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The efforts to keep Black children from going into foster care in Minnesota

MARY LOUISE KELLY, HOST:

Across the country, Black children are placed in foster care at disproportionately higher rates than white kids. In Minnesota, a law already exists to try to keep families together, but it isn't working. That is why some lawmakers are trying to create extra safeguards to keep kids with their families when possible. Here's Minnesota Public Radio's Dana Ferguson.

DANA FERGUSON, BYLINE: When her son was eight months old, DeClara Tripp noticed that Zhakari didn't seem like himself. Her son looked tired, and when she picked him up, Tripp noticed he was having trouble breathing. Tripp laid him on the ground and helped him breathe until paramedics came. At the hospital, a doctor diagnosed Zhakari with a brain bleed. Soon after, they told Tripp that investigators would likely interview her about potential abuse in the home.

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DECLARA TRIPP: Then I said, OK, well, that's fine. I'm innocent. I don't care if you investigate me.

FERGUSON: While Tripp maintained that her son's health issues stemmed from premature birth, investigators said they found signs of potential neglect, and they refused to place Zhakari with a family member while the case played out in court, saying that could return him to an unsafe environment. That was 2015.

TRIPP: So they didn't do things, as it says in the statute, to prevent out-of-home placement, to keep Zhakari with kin, to strengthen the family, provide services. They did none of that.

FERGUSON: For four years, Zhakari funneled through a variety of foster homes. Throughout that time, Tripp fought to regain custody and to clear her name. The case against her was ultimately dismissed, but Tripp says both she and Zhakari experienced trauma from the process.

TRIPP: His name was changed to Zach. They cut his hair. They provided medication that - like, the flu shot, I'm totally against.

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FERGUSON: Tripp, along with other Minnesota families affected by the child welfare system and civil rights groups, says the state's child protection system needs more safeguards to keep Black kids with family or friends. Despite efforts by state and local officials to address the outsized representation of African American families in the child protection system, rates haven't budged in nearly three decades.

KELIS HOUSTON: Disparities for African American families exist at every decision point of the child protection process.

FERGUSON: Kelis Houston is chair of the Minneapolis NAACP's Child Protection Committee.

HOUSTON: Once the call comes in, if the family is Black, they're 2.4 to 4.7 times more likely to be screened in. We're screened into investigations at higher rates than any other group for discretionary reasons.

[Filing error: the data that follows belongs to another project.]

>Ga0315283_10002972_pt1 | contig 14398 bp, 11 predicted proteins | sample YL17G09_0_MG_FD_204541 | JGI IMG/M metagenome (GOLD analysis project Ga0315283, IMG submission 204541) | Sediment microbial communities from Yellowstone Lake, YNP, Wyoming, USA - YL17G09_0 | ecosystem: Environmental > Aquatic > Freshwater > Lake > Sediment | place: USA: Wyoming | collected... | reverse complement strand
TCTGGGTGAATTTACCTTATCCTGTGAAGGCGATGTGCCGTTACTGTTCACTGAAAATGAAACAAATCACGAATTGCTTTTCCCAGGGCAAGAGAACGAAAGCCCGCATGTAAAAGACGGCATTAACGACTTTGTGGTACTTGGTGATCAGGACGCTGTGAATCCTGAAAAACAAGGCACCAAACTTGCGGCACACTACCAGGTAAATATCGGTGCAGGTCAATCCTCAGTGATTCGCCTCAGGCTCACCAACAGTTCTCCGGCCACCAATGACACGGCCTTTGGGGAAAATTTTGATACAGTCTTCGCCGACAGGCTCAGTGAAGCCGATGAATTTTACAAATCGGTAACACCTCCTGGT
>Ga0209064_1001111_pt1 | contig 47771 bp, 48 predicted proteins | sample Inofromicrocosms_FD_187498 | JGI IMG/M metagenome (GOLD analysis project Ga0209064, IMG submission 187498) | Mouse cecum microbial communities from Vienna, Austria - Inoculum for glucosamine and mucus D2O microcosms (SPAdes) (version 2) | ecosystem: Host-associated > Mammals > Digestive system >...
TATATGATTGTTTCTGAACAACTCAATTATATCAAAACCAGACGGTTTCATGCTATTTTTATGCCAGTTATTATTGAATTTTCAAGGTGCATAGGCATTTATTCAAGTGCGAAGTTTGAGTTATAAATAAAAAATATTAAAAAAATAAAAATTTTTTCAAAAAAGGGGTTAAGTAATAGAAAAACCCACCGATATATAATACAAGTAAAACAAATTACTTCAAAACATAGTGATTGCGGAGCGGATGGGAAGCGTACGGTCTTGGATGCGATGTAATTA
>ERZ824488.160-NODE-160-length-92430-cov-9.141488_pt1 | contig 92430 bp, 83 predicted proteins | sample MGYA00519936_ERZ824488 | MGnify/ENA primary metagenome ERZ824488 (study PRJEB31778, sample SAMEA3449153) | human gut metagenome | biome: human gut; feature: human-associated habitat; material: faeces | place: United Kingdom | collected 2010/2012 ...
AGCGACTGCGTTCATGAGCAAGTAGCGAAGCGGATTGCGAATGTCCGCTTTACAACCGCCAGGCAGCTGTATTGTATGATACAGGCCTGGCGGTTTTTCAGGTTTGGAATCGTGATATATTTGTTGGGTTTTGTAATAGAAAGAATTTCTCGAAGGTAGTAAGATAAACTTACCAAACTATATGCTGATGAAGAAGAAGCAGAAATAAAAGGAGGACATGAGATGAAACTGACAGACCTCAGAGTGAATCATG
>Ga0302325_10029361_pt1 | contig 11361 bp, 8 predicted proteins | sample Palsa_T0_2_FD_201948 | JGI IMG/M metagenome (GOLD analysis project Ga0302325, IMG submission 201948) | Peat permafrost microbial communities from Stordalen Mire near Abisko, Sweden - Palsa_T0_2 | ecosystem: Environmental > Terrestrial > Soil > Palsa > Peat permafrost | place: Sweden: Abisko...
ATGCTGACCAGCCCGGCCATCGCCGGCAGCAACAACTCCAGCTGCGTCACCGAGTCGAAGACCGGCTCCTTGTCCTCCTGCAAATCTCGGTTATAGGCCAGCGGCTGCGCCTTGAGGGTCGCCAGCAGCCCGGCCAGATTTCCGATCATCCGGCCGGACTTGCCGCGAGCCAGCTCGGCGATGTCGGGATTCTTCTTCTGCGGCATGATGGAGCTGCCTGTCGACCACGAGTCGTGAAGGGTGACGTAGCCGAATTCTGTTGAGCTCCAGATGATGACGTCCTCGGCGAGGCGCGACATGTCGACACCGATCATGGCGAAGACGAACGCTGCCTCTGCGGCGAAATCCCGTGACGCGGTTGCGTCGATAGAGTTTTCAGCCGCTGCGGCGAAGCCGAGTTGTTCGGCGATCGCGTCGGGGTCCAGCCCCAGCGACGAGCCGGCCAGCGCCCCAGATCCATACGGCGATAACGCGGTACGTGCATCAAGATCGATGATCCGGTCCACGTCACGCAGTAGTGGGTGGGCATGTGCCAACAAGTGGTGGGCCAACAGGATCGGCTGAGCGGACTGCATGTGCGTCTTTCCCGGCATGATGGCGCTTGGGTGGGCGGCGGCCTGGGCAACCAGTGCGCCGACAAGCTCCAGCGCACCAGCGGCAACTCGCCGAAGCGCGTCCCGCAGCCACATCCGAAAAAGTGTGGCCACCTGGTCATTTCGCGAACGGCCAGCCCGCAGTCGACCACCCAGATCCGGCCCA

FERGUSON: Under pending legislation, the state and counties would have to take steps to prevent out-of-home placement of African American or disproportionately represented children. And if a court finds that out-of-home placement is needed, they would have to prioritize a family member or friend designated by the family. The bill's backers say it's critical that the state build in extra steps to avoid discrimination in the system.

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ESTHER AGBAJE: Rather than saying, you know, there may or may not be something wrong with this parent, but, you know, we want to keep the child safe. So we would just like to try to see how much can that be prevented at the front end rather than going through all that strife.

FERGUSON: That's bill author Representative Esther Agbaje.

AGBAJE: Because sometimes the knee-jerk reaction is to remove a child from what is perceived to be an unsafe space, and then it's not. So then what ends up happening is we create the sense of trauma and damage to that child.

FERGUSON: Along with its path through the legislature, some lawmakers raised concerns about the bill allowing children to be placed in unsafe situations. Others, like GOP Representative Ron Kresha, said it could strain the system.

RON KRESHA: I think this is going to create more schisms and fighting for resources, which I think is the opposite of what you're hoping for.

FERGUSON: Stacy Hennen says that's what she's worried about, too. She works with child protection services in Western Minnesota and says she supports the policy, but...

STACY HENNEN: We're concerned that we won't be able to do it, that without investment from the state in services, in workforce and technology, that we're going to be set up to fail.

FERGUSON: Lawmakers in Oregon and Washington also debated revising laws around neglect. They also said they hope to address situations where families are screened into the child welfare system. I'm Dana Ferguson, NPR News in St. Paul. Transcript provided by NPR, Copyright NPR.

NPR transcripts are created on a rush deadline by an NPR contractor. This text may not be in its final form and may be updated or revised in the future. Accuracy and availability may vary. The authoritative record of NPR’s programming is the audio record.

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